If you’re like most people who recycle, you’re probably doing a great job sorting and recycling common items like aluminum cans, plastic and glass bottles, paper and cardboard. Any recycling effort is fantastic because it helps save energy, natural resources and reduces the amount of waste piling up in landfills.
What many people don’t realize is there are a lot of items beyond the basics that can be recycled to increase your eco-conscious effort and reduce waste even more. Check out this list of 10 surprising items you might have in your home right now that you didn’t know were recyclable.
Giving and receiving cards on special occasions is a great way to show people you care. However, once opened and read, many people throw them away.
A great alternative for used (and also new) greeting cards is to send them to St. Jude’s Ranch for Children. Cards are accepted all year long and they are recycled to make new cards as part of their program to help teens learn life and work skills.
Monies raised from new cards sold by the Nevada-based organization helps their effort in providing “a safe, nurturing home with therapeutic residential treatment services to thousands of abused and neglected children in Nevada.”
Laptops are constantly being upgraded to newer models sporting faster processors, bigger hard drives and better displays. Many people don’t even consider recycling their old laptop when buying the newest product on the market.
Per the Environmental Protection Agency (EPA), recycling one million laptops saves the equivalent amount of electricity used by 3,500 U.S. households each year. Find a list of e-cycling centers in your state here.
If you change locks or install a digital keypad lock, you’re left with unwanted keys. Instead of tossing them out or shoving them in a drawer, you can send them to Key For Hope, a Massachusetts-based company which recycles old keys to feed the hungry.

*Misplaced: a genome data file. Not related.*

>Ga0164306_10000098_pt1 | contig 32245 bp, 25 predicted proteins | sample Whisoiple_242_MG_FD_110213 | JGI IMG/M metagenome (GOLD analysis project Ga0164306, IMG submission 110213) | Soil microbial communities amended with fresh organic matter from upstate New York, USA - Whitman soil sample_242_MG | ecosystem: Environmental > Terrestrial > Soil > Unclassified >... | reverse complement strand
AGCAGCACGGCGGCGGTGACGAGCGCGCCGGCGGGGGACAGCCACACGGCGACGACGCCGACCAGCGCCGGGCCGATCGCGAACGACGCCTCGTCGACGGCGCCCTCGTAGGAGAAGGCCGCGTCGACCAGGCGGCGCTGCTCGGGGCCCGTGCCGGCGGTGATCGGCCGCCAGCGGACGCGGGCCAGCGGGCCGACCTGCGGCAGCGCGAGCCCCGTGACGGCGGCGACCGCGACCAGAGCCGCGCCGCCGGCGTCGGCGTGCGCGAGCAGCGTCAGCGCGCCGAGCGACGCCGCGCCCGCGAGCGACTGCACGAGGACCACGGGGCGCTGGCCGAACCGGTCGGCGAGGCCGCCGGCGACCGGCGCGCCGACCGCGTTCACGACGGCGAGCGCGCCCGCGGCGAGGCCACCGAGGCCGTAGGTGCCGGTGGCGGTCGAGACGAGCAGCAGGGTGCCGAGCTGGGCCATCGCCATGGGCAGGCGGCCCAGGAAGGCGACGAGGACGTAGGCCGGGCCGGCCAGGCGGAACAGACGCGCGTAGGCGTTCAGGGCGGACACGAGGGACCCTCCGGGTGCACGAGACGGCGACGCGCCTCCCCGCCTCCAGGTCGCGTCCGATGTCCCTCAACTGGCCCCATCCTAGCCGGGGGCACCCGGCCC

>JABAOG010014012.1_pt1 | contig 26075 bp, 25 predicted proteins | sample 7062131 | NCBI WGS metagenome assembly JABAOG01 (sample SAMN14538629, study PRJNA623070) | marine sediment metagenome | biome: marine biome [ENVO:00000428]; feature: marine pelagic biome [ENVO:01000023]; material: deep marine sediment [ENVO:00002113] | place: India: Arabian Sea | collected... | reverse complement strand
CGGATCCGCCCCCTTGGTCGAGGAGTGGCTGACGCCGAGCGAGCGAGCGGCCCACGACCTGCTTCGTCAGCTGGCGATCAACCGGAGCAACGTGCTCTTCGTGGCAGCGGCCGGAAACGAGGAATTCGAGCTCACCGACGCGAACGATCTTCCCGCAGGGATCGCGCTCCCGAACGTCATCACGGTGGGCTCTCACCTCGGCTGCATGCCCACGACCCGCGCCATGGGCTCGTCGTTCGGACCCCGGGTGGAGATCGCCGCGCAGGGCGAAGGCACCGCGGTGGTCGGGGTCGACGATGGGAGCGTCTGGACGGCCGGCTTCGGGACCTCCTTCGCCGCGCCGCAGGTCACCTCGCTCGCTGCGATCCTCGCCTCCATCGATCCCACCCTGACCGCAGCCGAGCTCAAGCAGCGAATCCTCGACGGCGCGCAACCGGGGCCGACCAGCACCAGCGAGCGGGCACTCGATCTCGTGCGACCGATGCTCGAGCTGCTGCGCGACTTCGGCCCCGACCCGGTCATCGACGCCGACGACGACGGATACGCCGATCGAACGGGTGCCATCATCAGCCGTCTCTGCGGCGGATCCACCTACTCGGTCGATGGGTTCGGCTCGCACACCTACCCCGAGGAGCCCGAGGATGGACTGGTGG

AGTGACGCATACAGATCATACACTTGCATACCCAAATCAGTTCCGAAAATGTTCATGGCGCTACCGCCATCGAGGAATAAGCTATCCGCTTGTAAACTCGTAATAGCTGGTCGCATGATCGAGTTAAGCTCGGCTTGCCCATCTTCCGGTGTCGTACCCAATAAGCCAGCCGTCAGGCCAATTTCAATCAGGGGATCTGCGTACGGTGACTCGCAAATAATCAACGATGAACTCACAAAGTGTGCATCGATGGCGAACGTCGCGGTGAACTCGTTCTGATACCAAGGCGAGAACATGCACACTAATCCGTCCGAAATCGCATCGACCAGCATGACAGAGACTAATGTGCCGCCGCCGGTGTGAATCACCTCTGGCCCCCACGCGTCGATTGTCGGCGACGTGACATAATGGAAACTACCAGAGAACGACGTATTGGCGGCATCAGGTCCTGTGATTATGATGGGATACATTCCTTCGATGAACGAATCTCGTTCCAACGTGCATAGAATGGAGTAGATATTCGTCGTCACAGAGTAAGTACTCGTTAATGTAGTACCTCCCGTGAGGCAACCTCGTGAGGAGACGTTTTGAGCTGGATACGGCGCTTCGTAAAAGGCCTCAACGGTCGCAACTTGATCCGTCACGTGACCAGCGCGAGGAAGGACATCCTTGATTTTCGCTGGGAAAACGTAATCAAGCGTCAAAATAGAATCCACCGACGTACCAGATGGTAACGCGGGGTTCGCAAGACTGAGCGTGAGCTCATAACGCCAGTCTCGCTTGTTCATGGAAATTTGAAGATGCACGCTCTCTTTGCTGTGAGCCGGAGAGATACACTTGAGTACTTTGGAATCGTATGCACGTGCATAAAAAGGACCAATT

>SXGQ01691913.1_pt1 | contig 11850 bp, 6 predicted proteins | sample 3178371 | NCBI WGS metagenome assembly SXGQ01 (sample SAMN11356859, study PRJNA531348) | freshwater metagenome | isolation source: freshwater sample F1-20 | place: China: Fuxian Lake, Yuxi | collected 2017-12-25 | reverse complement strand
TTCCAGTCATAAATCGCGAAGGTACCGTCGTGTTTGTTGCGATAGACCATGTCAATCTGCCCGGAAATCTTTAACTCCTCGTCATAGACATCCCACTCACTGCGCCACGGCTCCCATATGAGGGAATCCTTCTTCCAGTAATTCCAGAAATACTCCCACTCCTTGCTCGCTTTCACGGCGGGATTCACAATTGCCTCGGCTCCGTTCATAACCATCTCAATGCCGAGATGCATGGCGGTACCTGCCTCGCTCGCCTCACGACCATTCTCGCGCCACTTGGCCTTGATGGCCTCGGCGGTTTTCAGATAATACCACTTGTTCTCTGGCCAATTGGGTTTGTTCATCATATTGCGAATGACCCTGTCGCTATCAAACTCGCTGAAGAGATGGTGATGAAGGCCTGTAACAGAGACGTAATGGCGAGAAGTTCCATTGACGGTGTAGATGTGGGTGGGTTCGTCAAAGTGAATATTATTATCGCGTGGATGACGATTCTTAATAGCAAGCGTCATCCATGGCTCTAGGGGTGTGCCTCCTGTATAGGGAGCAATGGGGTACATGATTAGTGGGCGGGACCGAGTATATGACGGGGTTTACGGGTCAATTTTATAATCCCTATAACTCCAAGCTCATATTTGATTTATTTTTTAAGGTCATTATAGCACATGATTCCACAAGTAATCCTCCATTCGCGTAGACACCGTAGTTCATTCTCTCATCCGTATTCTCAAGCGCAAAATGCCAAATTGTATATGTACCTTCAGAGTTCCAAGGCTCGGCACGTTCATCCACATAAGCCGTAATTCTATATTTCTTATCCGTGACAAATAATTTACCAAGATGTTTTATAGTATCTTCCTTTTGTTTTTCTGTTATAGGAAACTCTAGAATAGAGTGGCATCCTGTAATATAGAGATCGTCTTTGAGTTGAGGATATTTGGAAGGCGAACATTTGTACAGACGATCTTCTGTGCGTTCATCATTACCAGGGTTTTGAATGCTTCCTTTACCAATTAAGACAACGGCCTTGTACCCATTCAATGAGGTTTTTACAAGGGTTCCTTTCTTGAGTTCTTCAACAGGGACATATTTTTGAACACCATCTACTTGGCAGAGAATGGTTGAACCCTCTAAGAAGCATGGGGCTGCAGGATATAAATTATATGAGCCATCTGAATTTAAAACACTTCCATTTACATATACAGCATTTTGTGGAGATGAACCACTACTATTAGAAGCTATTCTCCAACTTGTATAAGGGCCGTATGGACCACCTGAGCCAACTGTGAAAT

Kids of all ages love slurping down juice pouches. The popular drink bags are not recyclable, however, due to the blended materials they are made from.
Fortunately, TerraCycle, which has become a world leader in recycling hard-to-recycle items will donate 2 cents for each Capri Sun, Honest Kids, and Kool Aid brand pouch received and one cent for all other brands. The company transforms collected pouches into purses, pencil cases, and other items sold at Walgreens and Target.
If you have used or outdated Apple devices, like an iPhone, iPad and more, the company will take some of them in as credit toward a new device. Or, if a certain product is not eligible for trade-in, the company will recycle used devices for free. Check out Apple GiveBack program details here.
Giving the gift of hearing to someone is a priceless gesture. The Starkey Hearing Foundation accepts used hearing aids of all makes, models and ages and recycles them for those in need. Donations are tax deductible.
Many people don’t realize how harmful flushing or throwing away old prescription medicine can be. Pharmaceutical waste can potentially can environmental issues if leaked into landfills. The U.S. Department of Justice Drug Enforcement Administration (DEA) hosts a National Prescription Drug Take Back Day each year to provide a means of proper prescription disposal. The event occurs on April 27 in 2019. Check the site on April 1 to get a list of local drug collection locations near you.
Popular cosmetics brands have recycling programs for empty makeup tubes, compacts and containers. For instance, Lush offers a free Fresh Face Mask if you bring five clean black LUSH pots into a local store. Other companies like Kiehl’s and MAC offer similar recycle and reward programs.
The next time you pop a cork out of a wine bottle, send it to ReCORK for creative repurposing. ReCORK is proudly North America’s largest natural wine cork recycling program. The company uses recycled cork to make eco-friendly products, including soles for multiple styles of shoes. To date, the company has collected 91 million corks across the country. Find a local cork collection center here.
It’s rather shocking that 50,000 mattresses reportedly wind up in landfills across the country each day. Thankfully, Bye Bye Mattress is looking to reduce that number via its mattress recycling program which is offered in California, Connecticut, and Rhode Island. The company separates the steel, foam, fabric, and wood in used mattresses and box springs so the materials can be made into other products including carpet pad, landscaping mulch and much more.